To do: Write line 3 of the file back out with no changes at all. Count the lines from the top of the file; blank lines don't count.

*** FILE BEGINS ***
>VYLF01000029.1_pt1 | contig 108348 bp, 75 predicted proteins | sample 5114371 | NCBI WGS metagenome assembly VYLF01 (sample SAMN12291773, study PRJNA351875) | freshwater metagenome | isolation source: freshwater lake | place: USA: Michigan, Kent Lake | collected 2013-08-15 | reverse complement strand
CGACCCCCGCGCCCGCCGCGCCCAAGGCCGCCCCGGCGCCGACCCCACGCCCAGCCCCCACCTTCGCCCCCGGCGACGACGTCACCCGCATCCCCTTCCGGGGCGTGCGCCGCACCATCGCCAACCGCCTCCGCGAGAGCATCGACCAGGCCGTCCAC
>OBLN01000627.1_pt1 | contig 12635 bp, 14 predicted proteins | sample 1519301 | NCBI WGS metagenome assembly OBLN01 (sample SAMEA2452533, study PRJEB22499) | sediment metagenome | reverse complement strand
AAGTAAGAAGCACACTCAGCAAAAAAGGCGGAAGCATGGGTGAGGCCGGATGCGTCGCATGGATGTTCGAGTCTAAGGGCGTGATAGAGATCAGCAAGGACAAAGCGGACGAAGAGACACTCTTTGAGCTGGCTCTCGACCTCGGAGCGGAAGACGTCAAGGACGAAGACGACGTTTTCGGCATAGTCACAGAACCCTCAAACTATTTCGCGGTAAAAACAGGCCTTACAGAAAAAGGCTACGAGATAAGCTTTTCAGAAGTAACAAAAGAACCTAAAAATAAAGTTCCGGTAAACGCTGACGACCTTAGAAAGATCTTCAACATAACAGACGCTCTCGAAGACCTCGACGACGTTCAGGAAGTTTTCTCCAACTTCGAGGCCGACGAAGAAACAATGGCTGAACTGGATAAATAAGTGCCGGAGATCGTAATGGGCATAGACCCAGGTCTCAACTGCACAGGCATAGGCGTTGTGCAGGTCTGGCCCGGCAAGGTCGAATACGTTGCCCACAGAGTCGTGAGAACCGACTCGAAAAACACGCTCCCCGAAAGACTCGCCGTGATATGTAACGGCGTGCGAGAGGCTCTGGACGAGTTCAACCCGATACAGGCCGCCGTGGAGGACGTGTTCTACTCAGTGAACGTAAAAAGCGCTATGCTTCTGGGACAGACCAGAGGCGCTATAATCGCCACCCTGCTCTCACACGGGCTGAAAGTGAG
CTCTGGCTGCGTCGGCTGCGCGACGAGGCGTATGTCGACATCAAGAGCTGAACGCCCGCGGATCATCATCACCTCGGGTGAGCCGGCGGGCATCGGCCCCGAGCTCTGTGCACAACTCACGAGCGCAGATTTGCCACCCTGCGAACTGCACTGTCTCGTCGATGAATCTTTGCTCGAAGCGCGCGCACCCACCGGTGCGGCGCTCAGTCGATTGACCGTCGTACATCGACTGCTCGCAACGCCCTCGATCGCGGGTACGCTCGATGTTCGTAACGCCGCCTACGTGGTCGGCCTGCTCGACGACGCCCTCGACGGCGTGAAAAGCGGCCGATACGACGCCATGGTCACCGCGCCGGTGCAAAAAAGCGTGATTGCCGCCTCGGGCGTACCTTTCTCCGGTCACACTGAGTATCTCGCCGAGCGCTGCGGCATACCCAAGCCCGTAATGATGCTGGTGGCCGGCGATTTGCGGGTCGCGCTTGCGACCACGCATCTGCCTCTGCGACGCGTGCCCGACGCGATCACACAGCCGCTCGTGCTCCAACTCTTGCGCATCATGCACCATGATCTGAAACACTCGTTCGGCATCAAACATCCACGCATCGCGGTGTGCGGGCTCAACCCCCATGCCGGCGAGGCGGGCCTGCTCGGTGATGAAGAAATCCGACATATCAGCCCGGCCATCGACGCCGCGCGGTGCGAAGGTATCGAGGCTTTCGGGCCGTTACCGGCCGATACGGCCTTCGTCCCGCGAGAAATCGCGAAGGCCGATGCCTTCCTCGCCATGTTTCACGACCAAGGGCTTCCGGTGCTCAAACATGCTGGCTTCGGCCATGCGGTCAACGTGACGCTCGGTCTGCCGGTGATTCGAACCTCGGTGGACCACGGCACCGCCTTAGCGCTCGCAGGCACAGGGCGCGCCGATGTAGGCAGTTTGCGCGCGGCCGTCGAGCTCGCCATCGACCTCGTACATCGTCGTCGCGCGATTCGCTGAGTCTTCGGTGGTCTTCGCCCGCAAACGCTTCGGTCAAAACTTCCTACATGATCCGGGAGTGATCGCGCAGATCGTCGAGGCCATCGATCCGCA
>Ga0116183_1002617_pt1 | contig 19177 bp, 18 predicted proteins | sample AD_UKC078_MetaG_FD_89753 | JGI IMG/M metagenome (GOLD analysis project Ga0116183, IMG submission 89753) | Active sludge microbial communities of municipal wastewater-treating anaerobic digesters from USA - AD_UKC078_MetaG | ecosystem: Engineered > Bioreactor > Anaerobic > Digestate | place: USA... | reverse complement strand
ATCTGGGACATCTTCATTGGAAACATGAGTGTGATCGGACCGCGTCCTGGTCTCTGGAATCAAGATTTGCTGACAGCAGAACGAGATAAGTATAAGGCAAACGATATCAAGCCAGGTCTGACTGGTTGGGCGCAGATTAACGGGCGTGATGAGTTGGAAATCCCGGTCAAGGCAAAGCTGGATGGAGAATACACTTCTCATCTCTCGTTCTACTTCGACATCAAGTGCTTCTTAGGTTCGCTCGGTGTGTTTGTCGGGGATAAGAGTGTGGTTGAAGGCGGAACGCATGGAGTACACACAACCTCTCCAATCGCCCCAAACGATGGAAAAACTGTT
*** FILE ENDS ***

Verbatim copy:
>OBLN01000627.1_pt1 | contig 12635 bp, 14 predicted proteins | sample 1519301 | NCBI WGS metagenome assembly OBLN01 (sample SAMEA2452533, study PRJEB22499) | sediment metagenome | reverse complement strand